The sun rose above the first sandy hills to a higher spot in the sky. With
a sigh of sadness Rebecca got up and returned home. Halfway there she
turned once more and looked at the sun. A tear again rolled from the
corner of her eye in a path established by it's precedents.
"Rest well my brother." she said.
Once at home Rebecca combed her hair and washed her face. She still had
about an hour before she would have to teach again... it seemed a lot but
an hour was nothing when you had to regain a balanced exterior. Like she
was grieving but could still face the world. She knew she could, but
showing it was a whole lot more difficult. She would never be the same
again and what made her really sad was the fact that she wouldn't never do
the little things with him again. Telling him about a bad day, showing him
a drawing she had gotten from one of the kids, laughing in the evening
The emotions almost overpowered her. It was only by thinking at the
children she taught that she could regain her balance. They needed her in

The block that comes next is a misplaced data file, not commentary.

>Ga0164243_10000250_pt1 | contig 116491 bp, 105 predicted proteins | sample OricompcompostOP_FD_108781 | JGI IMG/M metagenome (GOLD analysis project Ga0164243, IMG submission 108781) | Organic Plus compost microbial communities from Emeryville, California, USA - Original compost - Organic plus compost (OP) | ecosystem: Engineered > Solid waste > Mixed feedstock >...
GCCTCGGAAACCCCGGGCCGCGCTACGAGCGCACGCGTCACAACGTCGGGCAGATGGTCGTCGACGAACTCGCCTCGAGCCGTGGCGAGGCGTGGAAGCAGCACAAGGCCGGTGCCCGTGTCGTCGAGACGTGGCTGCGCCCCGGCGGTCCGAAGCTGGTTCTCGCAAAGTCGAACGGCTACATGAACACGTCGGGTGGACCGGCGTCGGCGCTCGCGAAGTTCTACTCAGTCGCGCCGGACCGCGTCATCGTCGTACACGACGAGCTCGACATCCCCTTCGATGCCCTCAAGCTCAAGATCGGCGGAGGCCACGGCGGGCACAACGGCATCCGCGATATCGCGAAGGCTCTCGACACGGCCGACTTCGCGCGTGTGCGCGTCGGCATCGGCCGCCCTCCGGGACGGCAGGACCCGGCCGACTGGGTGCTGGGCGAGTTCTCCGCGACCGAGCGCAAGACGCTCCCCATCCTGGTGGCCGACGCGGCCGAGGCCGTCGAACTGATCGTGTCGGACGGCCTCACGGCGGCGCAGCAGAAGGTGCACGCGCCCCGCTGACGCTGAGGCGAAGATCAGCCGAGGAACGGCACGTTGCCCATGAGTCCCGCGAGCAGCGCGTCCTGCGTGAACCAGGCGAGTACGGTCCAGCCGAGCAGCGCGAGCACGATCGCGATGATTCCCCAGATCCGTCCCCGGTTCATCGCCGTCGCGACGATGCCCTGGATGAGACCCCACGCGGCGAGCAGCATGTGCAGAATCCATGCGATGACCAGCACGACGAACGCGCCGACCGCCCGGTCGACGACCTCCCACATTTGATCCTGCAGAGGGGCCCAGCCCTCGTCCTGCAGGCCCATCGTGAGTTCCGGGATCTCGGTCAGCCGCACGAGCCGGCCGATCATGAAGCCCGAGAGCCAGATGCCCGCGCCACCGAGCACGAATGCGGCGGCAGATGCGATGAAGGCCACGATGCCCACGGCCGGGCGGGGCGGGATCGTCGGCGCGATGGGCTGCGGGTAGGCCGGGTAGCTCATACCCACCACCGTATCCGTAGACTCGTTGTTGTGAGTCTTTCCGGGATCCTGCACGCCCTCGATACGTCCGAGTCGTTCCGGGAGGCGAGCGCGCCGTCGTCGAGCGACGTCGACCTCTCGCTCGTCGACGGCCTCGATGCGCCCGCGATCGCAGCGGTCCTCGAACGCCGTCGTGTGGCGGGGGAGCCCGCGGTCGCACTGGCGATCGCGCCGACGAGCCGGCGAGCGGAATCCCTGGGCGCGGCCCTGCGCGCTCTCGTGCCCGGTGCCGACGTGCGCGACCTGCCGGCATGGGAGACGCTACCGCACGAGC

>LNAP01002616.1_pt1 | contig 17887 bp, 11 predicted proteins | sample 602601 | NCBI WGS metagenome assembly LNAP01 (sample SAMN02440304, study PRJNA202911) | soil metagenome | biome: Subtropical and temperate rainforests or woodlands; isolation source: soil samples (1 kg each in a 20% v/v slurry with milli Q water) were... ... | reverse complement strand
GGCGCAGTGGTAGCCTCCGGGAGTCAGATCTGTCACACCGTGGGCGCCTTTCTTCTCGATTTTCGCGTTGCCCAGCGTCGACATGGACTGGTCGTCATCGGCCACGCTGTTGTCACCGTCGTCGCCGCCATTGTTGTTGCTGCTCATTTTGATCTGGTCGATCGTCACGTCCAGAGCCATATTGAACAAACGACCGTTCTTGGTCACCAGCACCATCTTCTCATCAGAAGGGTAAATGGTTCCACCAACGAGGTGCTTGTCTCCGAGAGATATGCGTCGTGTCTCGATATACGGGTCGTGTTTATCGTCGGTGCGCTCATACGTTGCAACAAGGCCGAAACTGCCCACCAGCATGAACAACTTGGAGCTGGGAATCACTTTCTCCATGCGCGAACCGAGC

this one camel town. She was the only teacher in miles and a convenience
when this meant the children could be home an hour earlier to help their
parents. Rebecca still couldn't help feeling a bit of strangeness as she
thought of the way children helped around down here. When she was little
all she had done was play and read.
She took a deep breath, regaining some of her usual energy and went
outside. Her back straightened a bit in the faint cooling breeze that
swept through the village. When she arrived at the school she could see
most of her pupils were there already. She rang the school bell and led
The small class consisted of 10 children ranging from 6 to 14. Teaching
them meant mostly arranging them in small groups and giving them tasks to
solve where she would come and help if asked. But on some days, like on
this day, she had planned something a little more fun. Today they would
talk about Egypt. She would show pictures and teach 'her' children about
the country they lived in. She tried to do a few countries a year at
least, but Egypt was one that came back on most of these days.
The day went by quicker than she could have hoped. There was some truth in
the old saying that work kept sadness at bay. During that day, with the
children close as she told them stories and they told her stories, some
barely touching the topic, she could feel happy. That gave her hope. One